Senior research specialist
My research focuses on assessing the risk of inhalable toxicants and understanding the molecular mechanisms of chronic lung diseases.
PhD, ERT, Associate Professor (Docent)
I have received my bachelors and master’s degrees from the University of Calcutta, India followed by post graduate diploma in management of information technology (PGDMIT) from the Asia Pacific Institute of Management, New Delhi. I completed my PhD degree in the field of developmental genetics from the Technical University of Munich, Germany.
My postdoctoral research (2005-2010) was at the Helmholtz Zentrum Munich, Institute of Lung Biology and Disease, Comprehensive Pneumology Center, Germany. Between 2010-2012, I worked at the department of Environmental and Occupational Health, University of Pittsburgh, PA. I continued my research at the SRM Institute of Engineering and Technology, Chennai, India between 2012-2016.
Since 2016, I am working at the Unit of Integrative Toxicology, Institute of Environmental Medicine (IMM), Karolinska Institutet.
Our research focuses on the non-tobacco causes of chronic obstructive pulmonary disease (COPD), the 3rd leading cause of death world-wide. This includes hindered lung development, air pollution, exposure to nano-particles, biomass smoke exposure etc. Another wing of our research address the risks involved with new and emerging tobacco products such as electronic cigarettes and heated tobacco products.
Our research objectives are attained through in vivo, in vitro, and in silico models as well as human cohort-based studies.
Current research projects:
- Biomass smoke induced adverse lung health outcome among women and children:
Biomass smoke exposure is considered as a global risk factor for COPD in the same order of magnitude as tobacco smoking. The use of biomass fuel is closely linked to gender inequality. Women and young girls, are exposed for the longest duration because they spend more time in proximity to the biomass smoke while cooking (4-6h/day). Children get also exposed since birth as they stay with their mothers while cooking. In this project, we aim to investigate the adverse respiratory health outcome among children and women due to biomass smoke exposure in collaboration with the Mysuru study on Determinants of Health in Rural Adults (MUDHRA) in Karnataka, India.
To understand the molecular toxicity of biomass smoke, we perform in vitro exposure studies using normal and chronic bronchitis-like bronchial mucosa models as well as alveolar model developed at air-liquid interface. Chemical composition of biomass smoke is also characterized.
- Toxicological risk assessment of electronic cigarette (ECIG) and heated tobacco products (HTP) use:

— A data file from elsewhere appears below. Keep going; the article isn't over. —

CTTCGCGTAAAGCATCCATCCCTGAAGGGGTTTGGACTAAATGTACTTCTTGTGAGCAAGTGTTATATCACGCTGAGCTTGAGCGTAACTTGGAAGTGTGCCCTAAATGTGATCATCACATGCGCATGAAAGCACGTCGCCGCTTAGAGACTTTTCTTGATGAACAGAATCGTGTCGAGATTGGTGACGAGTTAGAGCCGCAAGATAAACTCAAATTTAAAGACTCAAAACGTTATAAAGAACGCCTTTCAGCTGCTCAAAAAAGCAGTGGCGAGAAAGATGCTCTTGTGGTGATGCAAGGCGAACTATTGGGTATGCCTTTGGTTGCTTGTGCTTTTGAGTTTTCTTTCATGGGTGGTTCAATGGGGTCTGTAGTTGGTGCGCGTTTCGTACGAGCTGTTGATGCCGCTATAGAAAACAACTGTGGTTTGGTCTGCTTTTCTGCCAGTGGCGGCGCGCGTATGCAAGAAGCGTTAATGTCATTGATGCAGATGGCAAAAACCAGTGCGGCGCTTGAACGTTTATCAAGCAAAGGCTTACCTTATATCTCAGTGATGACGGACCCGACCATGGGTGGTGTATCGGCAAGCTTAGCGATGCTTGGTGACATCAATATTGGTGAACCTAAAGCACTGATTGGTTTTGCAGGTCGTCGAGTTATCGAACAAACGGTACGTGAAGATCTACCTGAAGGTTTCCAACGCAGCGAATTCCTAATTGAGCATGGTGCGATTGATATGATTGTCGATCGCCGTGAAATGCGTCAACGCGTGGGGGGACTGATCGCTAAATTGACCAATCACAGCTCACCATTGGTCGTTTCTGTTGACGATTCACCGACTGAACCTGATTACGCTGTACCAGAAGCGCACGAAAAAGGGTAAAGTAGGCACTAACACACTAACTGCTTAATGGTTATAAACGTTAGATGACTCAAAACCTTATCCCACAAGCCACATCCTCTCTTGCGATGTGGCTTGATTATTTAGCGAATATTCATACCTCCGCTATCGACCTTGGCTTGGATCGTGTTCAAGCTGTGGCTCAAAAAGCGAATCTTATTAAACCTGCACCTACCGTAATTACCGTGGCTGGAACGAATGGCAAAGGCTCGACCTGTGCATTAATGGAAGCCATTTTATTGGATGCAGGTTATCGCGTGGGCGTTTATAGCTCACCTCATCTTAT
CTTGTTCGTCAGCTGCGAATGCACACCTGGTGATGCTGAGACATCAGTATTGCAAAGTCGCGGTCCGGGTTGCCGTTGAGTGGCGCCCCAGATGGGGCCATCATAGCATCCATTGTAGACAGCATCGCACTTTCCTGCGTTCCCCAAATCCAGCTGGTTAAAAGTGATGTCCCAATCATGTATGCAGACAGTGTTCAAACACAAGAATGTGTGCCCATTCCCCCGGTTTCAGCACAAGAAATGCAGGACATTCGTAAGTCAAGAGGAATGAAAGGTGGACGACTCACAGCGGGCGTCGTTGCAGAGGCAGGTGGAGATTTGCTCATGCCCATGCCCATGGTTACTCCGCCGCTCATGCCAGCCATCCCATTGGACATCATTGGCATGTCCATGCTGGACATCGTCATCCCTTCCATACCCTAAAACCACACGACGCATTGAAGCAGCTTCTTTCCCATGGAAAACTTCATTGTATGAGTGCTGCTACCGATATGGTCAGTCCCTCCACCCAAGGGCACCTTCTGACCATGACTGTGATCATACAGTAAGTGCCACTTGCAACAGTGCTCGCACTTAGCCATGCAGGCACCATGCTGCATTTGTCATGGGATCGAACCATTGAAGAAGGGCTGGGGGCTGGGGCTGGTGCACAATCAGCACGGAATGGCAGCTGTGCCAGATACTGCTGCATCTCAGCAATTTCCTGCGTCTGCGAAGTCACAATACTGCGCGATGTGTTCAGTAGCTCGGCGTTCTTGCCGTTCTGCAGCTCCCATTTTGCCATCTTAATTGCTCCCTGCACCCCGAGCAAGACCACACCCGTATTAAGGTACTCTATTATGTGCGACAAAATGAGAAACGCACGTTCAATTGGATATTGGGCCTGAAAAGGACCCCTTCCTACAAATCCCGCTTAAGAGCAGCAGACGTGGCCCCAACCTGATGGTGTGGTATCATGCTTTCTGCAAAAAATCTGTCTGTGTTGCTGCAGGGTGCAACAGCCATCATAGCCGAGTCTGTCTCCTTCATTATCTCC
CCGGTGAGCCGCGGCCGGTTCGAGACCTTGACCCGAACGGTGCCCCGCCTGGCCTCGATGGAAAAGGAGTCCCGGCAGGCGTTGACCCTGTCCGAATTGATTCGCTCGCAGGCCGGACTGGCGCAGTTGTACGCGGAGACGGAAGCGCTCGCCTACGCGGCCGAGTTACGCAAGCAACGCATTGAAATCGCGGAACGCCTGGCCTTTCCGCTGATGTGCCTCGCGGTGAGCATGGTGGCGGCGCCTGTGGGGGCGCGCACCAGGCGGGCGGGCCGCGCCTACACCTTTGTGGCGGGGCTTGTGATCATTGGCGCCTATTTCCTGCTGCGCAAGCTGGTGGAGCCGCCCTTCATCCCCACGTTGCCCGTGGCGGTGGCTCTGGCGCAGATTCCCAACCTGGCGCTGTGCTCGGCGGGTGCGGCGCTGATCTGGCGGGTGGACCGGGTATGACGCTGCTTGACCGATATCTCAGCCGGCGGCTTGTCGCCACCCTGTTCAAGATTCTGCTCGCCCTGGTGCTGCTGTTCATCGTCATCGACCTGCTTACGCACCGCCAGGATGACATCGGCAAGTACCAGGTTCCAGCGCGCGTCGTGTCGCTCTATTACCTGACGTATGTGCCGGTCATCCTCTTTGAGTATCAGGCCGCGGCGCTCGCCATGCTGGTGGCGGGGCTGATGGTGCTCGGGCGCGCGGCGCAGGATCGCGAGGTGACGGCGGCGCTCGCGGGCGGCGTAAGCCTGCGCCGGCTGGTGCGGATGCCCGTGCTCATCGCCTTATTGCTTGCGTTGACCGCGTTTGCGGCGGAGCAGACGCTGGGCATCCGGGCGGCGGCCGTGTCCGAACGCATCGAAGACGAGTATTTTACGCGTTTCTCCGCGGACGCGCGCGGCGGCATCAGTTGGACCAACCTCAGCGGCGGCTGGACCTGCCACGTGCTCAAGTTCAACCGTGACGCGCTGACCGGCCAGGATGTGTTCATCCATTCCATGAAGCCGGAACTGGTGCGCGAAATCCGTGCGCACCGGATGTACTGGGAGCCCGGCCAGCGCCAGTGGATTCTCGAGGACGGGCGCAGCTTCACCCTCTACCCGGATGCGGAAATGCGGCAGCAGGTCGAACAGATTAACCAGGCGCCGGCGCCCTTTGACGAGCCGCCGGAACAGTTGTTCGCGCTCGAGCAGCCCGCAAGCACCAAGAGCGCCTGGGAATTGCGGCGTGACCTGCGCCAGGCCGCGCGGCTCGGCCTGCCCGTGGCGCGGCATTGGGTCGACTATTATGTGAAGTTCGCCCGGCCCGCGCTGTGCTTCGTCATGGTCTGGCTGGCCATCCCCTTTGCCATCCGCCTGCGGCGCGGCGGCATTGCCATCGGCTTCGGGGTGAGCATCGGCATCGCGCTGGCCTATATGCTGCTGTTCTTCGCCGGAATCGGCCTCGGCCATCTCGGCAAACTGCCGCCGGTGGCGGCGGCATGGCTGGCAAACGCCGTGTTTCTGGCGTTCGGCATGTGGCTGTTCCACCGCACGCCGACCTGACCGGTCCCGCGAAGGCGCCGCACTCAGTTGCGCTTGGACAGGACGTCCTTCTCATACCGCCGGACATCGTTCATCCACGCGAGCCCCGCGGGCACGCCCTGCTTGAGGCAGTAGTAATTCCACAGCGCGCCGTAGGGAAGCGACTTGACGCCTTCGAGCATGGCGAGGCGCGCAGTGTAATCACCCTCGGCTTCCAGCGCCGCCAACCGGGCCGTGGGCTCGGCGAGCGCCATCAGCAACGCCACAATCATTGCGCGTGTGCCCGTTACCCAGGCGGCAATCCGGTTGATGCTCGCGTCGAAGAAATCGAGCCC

Exponential increase in the popularity of electronic cigarette (ECIG) and heated tobacco products (HTP) particularly among adolescents and youth is a cause for concern with limited knowledge about their effect due to long term use. We aim to develop a basis for pulmonary risk assessment of ECIG and HTP by assessing molecular toxicological analysis of different flavors of ECIG-liquid (with and without nicotine) and HTP following in vitro exposure experiments. This is achieved by using our established physiologically relevant multicellular bronchial- and alveolar mucosa models developed at air-liquid-interface along with chemical characterization of the corressponding emissions. We further aim to assess the pulmonary and systemic effect of ECIG use in young Swedish population through a clinical study comparing ECIG users and non-users.
- Genomics of lung function development to identify susceptibility factors for chronic lung diseases:
Only 15-20% of smokers develop COPD thereby strongly indicating the genetic predisposition of this disease. Moreover, more than 40% of the causes of COPD is attributed to causes other than smoking. Failure to attain peak lung function (eg. total lung capacity) by early adulthood is considered as a risk for later onset of COPD. This is plausibly related to the fact that lung developmental events are recollected in genetic sub-routines during repair and remodeling processes. In this project we aim to study the genomics of lung function development using mouse models, and elucidate the mechanism through in vitro studies and associate the findings in human cohorts.
- Computational modeling of diseased lung:
In silico models are widely used to understand the deposition, distribution, and clearance of inhaled particles and aerosols in the human lung. Epidemiological evidence associated exacerbations of COPD to increased particulate matter related air pollution episodes. Most of the freely available computational modeling tools however were developed for the healthy adult lung. Diseased lung, such as those in case of COPD undergo profound functional, anatomical and structural changes. Therefore, the particle deposition, distribution and clearance in case of COPD lung will be different than that of the healthy lung. In this project we aim to incorporate the various structural and functional alterations of a COPD lung for modeling particle deposition that may explain the increased susceptibility.
- Swedish Heart Lung Foundation
- Swedish Research Council (VR)
- Forska Utan DjurFörsök/ Do Research without animal
- VINNOVA, Sweden’s Innovation Agency
- IMM Strategic Grant
Tutor and module manager for the “Target organ Toxicology: Lung” in the Master’s programme in Toxicology at KI.
Tutor: Problem Based Learning (PBL) for lung as target organ
Activity based teaching interest: Respiratory health impact of climate change
Master thesis supervision (6)
PhD advisor (primary: 2)
Post doctoral fellow mentor (2)
Home institute mentor of international fellows.
MSc (2000): University of Calcutta, India
PhD (2005): Technical University of Munich, Germany.
Academic honours, awards and prizes
2020: Docent in Environmental Medicine
2019: European Registered Toxicologist (ERT)